COLUMBIA, SC (WIS) - A program at the Department of Juvenile Justice allows juveniles to take old furniture and give it new life.
However, the teens who participate say because of the woman who leads the program, they're getting a second chance, as well.
"We started out with three juveniles in a tiny little room, and it grew and within a week or two, I had ten kids in the program," said Rebecca Morrison, who started the program at DJJ nine years ago.
From a repair room to a fabric room, the upholstery class is now a full-blown workshop, and everything that comes in the workshop leaves differently. That includes the teens.
"It's a lot more than furniture, it's life skills, like patience," said Malik, a DJJ student.
"A lot of stuff that's going on in here is just change," said fellow DJJ student and classmate Gabriel. "Making men and everything into better people."
Ask the young men whose largely responsible for that change, and you'll hear a common theme.
"Mrs. Morrison has made a very big impact on my life," said Gabriel.
"Mrs. Morrison encourages me to keep going … don't stop cause there's always a way to finish it," added Malik.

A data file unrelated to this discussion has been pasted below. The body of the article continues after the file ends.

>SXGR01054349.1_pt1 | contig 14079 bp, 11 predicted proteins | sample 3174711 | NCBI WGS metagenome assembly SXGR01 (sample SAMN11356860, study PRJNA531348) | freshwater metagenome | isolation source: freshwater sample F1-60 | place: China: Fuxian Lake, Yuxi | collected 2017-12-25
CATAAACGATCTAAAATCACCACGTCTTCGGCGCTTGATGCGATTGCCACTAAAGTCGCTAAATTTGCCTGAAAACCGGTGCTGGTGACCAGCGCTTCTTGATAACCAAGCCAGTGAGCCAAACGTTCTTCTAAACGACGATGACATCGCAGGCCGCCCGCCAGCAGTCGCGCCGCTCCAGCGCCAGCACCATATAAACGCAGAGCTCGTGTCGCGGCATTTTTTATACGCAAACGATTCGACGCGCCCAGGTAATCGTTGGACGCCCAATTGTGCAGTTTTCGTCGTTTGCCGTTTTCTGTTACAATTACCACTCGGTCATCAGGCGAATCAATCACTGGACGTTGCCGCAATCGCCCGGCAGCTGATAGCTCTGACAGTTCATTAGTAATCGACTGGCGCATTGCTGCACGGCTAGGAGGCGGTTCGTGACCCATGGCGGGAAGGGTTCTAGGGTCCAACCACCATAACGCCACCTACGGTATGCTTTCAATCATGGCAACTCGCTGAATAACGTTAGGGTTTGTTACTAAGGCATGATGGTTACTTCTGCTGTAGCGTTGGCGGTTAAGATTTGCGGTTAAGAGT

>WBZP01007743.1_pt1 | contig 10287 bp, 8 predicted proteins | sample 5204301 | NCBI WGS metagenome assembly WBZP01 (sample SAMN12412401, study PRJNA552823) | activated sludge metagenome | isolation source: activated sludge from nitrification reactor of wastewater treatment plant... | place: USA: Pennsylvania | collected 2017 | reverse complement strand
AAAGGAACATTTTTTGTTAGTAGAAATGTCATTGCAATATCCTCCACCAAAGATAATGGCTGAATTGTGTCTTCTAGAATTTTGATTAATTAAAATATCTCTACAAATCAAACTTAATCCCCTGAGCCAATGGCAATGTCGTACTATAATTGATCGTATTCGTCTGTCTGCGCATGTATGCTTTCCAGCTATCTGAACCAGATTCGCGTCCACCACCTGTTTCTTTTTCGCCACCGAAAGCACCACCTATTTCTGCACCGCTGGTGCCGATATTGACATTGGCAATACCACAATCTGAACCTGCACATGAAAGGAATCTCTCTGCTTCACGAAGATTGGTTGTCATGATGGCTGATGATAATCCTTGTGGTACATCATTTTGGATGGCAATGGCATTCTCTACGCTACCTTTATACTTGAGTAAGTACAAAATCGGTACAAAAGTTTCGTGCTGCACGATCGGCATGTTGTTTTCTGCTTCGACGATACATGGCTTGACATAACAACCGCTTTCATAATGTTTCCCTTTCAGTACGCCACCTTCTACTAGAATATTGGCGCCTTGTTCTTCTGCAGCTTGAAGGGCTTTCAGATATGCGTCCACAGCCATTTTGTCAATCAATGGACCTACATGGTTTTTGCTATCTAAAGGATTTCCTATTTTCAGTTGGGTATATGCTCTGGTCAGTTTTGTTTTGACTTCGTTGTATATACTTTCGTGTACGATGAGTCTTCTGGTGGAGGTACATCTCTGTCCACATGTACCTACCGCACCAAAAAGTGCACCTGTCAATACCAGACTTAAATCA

"She's never left me behind when I needed stuff," said DJJ student Austin.
"Morrison was here with me from the beginning, she'll be with me to the end," added another student Kenneth.
Morrison came to DJJ to work part-time 9 years ago after working for 32 years at the Department of Social Services. While she had retired, her husband David, who has spent his 44-year career at DJJ, knew it was a fit.
"She would go above and beyond what is required here at DJJ," said David. "For 44 years, I've never seen a program grow or be so good for the kids to have."
It's why Rebecca's son Matt Morrison nominated her as a Community Builder and Matt Mungo with Mungo Homes surprised her with the news.
"I'm here because of your work with the youth here at DJJ and helping them with some vocational skills…you have been nominated and chosen as our Community Builder," said Mungo.
"You'll get a $1,000 check to the charity of your choice from the Michael J. Mungo Foundation."
Morrison says the money will go right back to the program. Currently, the program is sustained by selling the teens' refurbished items at the Store of Hope off of Broad River Road.
Putting the items on display also serves as a symbolic reminder that while at one time they looked differently, there's no limitation to what they can become.
"I want these kids to be successful, I don't want what they have been through to define them," said Morrison. "This is their do-over, this is their second chance. I want them to get jobs, I want people to hire them and find out how amazing
they are. It's really all about them, it's not about me."
You can find out more about the Store of Hope by clicking here.